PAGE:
Ahead of the two-year anniversary of Activision Blizzard being on the receiving end of an unprecedented video game industry lawsuit accusing the publisher of widespread sexual harassment and discrimination, CEO Bobby Kotick has appeared on the cover of Variety to loudly proclaim the innocence of both himself and his corporation. “We’ve had every possible form of investigation done,” he told the magazine. “And we did not have a systemic issue with harassment—ever.”
Kotick’s latest round of defense comes in the lead-up to the launch of Diablo IV, the likely imminent announcement of a new Call of Duty, and a historic $69 billion sale to Microsoft that’s currently on life support after facing stiff resistance by antitrust regulators in the UK and United States. The Xbox maker approached the games publisher shortly after a bombshell Wall Street Journal exposé reported that management at the company had been aware of certain issues, including a couple of sexual assault lawsuits that were later settled, for years.
The longtime Activision executive told Variety that most of what people have read in the media is a mischaracterization. “Look, like any large company with 16,000 employees we’re going to have some instances of workplace discrimination or harassment,” he said. “We’re fortunate over our 30 years it’s been a very small number and it’s something that we care deeply about.”
Those claims come despite a landmark $18 million settlement with the Equal Employment Opportunity Commission over allegations of harassment and discrimination at Activision Blizzard, as well as a $35 million settlement with the Securities and Exchange Commission over allegedly failing to have the right controls and procedures in place to properly collect and analyze employee complaints of workplace misconduct that might require disclosures to investors.
Last June, Activision’s Board of Directors released a report clearing executive management of any wrongdoing. “Contrary to many of the allegations, the Board and its external advisors have determined that there is no evidence to suggest that Activision Blizzard senior executives ever intentionally ignored or attempted to downplay the instances of gender harassment that occurred and were reported,” it read.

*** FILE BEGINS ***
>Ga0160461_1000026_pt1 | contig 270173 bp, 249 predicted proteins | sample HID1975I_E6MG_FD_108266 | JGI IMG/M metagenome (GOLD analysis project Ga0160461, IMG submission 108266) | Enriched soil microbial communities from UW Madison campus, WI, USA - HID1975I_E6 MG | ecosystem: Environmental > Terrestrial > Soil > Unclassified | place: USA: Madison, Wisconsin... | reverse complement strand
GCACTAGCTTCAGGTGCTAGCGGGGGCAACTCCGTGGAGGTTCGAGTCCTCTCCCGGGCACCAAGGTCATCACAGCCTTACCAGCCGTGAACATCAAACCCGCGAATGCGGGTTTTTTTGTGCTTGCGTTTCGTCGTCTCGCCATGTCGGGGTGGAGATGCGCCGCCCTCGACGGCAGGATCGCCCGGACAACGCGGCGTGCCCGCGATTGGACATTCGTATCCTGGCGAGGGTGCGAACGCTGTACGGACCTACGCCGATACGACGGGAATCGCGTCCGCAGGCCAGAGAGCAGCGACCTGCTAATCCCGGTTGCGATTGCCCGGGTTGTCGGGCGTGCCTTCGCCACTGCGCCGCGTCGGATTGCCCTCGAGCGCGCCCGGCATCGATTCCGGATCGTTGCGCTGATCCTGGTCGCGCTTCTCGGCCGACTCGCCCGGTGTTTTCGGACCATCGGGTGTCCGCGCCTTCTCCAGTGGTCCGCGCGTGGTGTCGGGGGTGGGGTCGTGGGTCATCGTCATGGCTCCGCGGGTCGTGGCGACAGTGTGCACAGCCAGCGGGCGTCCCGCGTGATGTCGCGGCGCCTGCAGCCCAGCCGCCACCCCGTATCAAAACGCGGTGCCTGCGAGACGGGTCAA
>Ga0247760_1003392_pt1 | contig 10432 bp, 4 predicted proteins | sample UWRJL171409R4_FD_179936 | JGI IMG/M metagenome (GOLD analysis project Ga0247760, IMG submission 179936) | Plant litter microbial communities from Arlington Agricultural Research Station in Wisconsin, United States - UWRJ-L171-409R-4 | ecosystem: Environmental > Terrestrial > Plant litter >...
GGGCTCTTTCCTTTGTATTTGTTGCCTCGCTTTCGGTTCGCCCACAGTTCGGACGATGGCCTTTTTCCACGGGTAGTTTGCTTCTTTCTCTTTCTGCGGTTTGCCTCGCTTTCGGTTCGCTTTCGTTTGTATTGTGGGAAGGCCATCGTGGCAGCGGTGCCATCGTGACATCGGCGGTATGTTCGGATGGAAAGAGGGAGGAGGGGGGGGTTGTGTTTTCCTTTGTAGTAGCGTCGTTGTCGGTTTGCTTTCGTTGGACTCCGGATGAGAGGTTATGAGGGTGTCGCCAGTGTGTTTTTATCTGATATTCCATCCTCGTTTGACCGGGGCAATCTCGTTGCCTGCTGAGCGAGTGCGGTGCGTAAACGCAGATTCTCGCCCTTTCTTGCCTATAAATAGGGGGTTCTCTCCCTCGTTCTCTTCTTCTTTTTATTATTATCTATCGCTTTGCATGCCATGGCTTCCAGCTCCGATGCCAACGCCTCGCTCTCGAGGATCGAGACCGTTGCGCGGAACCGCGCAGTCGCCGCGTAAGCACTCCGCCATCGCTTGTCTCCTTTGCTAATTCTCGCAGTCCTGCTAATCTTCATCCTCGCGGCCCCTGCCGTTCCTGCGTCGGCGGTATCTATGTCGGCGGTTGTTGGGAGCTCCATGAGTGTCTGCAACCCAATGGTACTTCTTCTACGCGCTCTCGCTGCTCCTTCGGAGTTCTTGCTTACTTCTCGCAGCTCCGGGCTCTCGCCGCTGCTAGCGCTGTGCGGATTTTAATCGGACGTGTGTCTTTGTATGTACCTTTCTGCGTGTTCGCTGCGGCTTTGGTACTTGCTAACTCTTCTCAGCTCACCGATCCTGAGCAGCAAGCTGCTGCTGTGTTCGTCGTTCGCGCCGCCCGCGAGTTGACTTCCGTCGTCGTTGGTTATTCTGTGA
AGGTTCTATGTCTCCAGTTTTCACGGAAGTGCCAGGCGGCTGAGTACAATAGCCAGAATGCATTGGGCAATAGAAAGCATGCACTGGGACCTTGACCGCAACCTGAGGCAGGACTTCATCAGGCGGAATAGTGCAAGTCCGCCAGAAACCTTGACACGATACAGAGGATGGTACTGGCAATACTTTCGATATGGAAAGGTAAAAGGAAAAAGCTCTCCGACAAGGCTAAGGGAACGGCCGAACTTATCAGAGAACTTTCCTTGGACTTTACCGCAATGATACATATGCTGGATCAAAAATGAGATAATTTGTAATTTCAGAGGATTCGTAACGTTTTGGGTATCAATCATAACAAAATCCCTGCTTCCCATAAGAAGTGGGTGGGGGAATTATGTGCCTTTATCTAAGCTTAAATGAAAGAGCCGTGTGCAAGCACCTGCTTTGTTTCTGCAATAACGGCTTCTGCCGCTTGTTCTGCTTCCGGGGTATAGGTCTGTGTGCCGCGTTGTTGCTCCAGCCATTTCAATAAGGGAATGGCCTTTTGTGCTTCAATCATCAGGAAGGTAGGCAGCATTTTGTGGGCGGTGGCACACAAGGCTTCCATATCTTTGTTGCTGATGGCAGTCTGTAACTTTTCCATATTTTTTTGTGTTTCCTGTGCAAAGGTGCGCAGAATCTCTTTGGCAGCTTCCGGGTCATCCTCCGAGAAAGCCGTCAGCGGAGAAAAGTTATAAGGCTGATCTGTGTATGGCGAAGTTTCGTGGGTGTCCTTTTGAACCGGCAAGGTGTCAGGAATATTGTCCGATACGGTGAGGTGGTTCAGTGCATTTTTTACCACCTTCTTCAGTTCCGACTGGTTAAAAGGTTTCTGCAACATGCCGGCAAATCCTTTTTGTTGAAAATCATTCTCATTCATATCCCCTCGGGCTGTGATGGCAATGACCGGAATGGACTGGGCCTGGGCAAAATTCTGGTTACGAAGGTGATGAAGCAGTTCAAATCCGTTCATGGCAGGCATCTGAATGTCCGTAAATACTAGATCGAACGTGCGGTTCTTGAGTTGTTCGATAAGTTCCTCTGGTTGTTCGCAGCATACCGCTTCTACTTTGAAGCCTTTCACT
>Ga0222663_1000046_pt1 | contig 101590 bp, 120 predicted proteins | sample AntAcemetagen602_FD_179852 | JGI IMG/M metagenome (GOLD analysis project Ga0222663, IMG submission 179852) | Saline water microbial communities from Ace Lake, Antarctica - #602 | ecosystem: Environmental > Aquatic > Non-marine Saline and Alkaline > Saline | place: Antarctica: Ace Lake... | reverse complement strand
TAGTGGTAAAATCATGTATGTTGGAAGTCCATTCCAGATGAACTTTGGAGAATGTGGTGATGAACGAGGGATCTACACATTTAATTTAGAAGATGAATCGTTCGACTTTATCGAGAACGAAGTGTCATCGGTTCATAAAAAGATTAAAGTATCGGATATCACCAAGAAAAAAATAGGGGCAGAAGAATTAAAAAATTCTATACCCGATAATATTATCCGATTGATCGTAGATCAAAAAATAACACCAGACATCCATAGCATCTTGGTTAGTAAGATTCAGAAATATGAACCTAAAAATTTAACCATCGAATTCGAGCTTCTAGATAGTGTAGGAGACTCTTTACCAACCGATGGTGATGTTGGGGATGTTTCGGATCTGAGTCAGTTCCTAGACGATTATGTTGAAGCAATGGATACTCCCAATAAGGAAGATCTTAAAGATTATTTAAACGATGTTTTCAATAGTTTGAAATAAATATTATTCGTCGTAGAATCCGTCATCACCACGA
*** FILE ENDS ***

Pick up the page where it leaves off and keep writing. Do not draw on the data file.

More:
“I wouldn’t be sitting here talking to you if any of what you read in the inflammatory narrative was truthful,” Kotick told Variety.
The magazine did not appear to press the executive on any of those claims, or try to reconcile them with the Wall Street Journal’s reporting to the contrary. It did quote several industry peers in Hollywood and elsewhere who praised Kotick for his business acumen and management style. It also described one of the highest-compensated executives in gaming as “disarmingly funny and warm, with a Mickey Rooney-like air of can-do energy.”
Instead of holding himself in any way accountable, as he had in the original aftermath of the lawsuit by Californai regulators that brought years of allegations to light, Kotick shifted blame to “outside forces,” meaning unions like the Communications Workers of America (CWA). “But what we did have was a very aggressive labor movement working hard to try and destabilize the company,” he said.
Several teams within Activision Blizzard have recently sought to unionize, and at least two—quality assurance testers at Call of Duty support studio Raven Software and at Diablo IV support studio Blizzard Albany—have succeeded. However, their attempts were initially met with stiff resistance by senior leaders, prompting the organizers to file a number of unfair labor charges for alleged attempts at union busting in the process.
Organizing efforts have since spread to other major gaming publishers, including Sega of America and Bethesda Software, the recently acquired Microsoft subsidiary preparing to ship Starfield later this year. Unlike Activision Blizzard, which it also hopes to still buy, Microsoft cut a deal with the CWA to remain neutral on unionization, paving the way for Bethesda’s hundreds of QA workers to begin negotiating their first collective bargaining agreement.
Kotick told Variety that he’s not like other anti-union CEOs because he’s a member of SAG-AFTRA after appearing in Moneyball, and his mother was a teacher. “I have no aversion to a union,” he said. “What I do have an aversion to is a union that doesn’t play by the rules.” The Call of Duty boss is set to earn hundreds of millions if the acquisition deal with Microsoft eventually goes through.